East Ogilvie farmer Brad Cripps received 28mm on his Barellan property and high winds postponed the swathing of his canola.
"We've missed the window for swathing now and will desiccate it later on in the week and next, then direct head it another six days after that," he said.
"The rain has put a dampener on things, hopefully it hasn't done any damage - we have wheat ripe and ready to go, but I think it is still soft enough for this rain not to have harmed it too much.
"We wouldn't want too many more of these events before it does become more of a problem."
Mr Cripps believes perspective is easily found when looking at the disappointing end to what was a brilliant start to the season.
"I always relate back to 06 and 07 when we didn't get much at all; every time we aren't going too well, I just remind myself of those years," he said.
"Two years in a row we have started off brilliantly and then been let down halfway or at the end of the season - the northerners must be due a bit of luck soon".
About 50km down the track, Walkindyer stud breeder Nathan Teakle received between 50mm and 60mm in Isseka, south of Northampton.
Recording a total of 380mm for the year, just below the property's usual average, Mr Teakle said the dry August had impacted his property and the weekend showers would have little positive effect on his crops.
"I don't think it will be of a huge benefit - a few of the pastures will hang on a little bit longer, white lupins will stay greener for a little bit longer," he said.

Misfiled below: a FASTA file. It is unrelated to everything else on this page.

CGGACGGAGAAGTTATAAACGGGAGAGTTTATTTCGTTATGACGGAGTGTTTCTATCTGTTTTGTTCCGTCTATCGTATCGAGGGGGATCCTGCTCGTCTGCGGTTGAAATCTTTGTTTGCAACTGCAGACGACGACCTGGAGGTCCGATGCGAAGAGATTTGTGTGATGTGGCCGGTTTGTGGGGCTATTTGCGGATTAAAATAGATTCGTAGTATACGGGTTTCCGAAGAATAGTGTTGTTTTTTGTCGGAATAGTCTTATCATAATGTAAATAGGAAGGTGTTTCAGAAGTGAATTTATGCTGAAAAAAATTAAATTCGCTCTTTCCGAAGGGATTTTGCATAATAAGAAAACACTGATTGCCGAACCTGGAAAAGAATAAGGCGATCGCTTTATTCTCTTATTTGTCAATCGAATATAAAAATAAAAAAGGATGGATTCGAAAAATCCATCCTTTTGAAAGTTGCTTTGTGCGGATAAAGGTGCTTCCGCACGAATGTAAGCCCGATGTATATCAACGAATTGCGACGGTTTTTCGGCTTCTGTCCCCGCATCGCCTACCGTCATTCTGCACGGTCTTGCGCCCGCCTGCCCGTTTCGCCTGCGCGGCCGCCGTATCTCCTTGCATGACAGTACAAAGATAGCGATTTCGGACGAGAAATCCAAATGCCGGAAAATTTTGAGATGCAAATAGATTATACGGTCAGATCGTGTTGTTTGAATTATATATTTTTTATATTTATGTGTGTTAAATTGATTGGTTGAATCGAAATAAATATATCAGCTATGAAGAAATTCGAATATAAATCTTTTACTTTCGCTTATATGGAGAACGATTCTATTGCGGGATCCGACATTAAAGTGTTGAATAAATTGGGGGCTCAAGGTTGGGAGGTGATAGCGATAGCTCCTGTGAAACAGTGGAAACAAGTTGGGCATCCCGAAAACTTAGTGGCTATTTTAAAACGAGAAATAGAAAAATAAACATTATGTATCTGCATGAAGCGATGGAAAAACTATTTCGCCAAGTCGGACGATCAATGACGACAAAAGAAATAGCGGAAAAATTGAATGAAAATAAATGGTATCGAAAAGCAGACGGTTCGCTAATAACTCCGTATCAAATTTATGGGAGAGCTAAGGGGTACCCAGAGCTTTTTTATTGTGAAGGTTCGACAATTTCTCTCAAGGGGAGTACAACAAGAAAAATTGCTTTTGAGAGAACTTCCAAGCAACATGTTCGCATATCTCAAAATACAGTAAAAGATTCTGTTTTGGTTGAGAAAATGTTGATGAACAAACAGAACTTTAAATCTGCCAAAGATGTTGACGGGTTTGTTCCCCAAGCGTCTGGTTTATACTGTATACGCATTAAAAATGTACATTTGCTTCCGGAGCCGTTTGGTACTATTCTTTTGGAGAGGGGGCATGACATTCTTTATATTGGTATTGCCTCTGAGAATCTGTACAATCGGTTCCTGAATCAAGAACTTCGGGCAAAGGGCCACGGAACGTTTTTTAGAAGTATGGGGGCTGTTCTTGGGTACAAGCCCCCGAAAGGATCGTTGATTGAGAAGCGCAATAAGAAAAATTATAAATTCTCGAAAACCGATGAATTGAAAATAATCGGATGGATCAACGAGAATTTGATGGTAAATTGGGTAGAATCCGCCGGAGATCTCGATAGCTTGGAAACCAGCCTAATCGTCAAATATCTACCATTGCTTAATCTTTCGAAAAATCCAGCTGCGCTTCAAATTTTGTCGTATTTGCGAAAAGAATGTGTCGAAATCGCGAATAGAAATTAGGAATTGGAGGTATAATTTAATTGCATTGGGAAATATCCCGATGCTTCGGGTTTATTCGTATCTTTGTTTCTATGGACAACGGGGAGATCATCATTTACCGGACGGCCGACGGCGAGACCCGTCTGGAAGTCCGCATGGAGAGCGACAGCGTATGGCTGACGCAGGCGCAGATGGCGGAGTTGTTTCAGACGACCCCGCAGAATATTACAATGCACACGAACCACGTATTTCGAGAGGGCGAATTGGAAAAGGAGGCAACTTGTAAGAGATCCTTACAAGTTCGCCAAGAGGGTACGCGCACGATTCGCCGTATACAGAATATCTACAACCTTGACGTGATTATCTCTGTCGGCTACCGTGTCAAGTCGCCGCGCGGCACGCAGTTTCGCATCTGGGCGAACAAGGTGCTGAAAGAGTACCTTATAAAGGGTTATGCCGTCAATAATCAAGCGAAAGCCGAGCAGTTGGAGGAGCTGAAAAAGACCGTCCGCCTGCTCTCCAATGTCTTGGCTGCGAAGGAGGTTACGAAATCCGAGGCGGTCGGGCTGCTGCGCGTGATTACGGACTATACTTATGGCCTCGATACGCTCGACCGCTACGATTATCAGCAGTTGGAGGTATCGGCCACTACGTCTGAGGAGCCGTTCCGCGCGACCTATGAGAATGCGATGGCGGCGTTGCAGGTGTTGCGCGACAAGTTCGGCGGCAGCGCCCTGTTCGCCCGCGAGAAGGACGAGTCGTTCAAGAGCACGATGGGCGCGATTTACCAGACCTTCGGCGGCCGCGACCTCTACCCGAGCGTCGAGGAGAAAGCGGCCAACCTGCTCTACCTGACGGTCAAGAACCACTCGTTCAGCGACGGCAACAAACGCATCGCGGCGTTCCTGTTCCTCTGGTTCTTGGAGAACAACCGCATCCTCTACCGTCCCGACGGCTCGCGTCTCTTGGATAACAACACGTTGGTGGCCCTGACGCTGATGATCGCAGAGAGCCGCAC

"Luckily we got our hay baled and small squares carted on Saturday.
"All our round bales were left in the paddock so there might be a small amount of weather damage there but it won't be as bad if it was left on the ground.
"I have noticed a few dead lambs, they were in a pretty sheltered paddock but it was pretty windy and wet, enough to lose a few lambs.
"Wheat is pretty much ripened, there are the odd little green patches in the paddock.
"I am hoping it hasn't ripened off that much that it will cause any falling number issues, you would think that would only happen if you got rain in November."
Mr Teakle said feed barley ready to harvest would have to wait until the weekend's rain forecast but hopes to start taking crops off in early October.
Department of Agriculture and Food WA northern agricultural region development officer Rob Grima said the rain would be beneficial for those on the western fringe but mostly too late in the north-eastern areas where crops were at an advanced stage.
"Fortunately the rain was unlikely to have caused damage in these crops," he said.
"And in these areas there could be some pulse crops, and possibly the odd late-sown cereal crop that could take some advantage, but I would think the vast majority in those locations would not make any value out of the weekend rain."
Mr Grima said rain that fell in the drier eastern areas about two weeks ago arrived just in the nick of time and provided an important quality and yield boost for many crops, putting them back on track for their five year average.
For the western areas, he said there was still enough green in the cereals for rains over the past weekend to be beneficial and valuable to farmers.
He said despite strong winds across the region, he doubts these caused crop or erosion damage.
At Esperance, the 35C temperatures and windy conditions counteracted the benefits from rain.
Farm & General agronomist Monica Field said particularly thirsty areas around Grass Patch and Cascades would have benefited, along with coastal areas.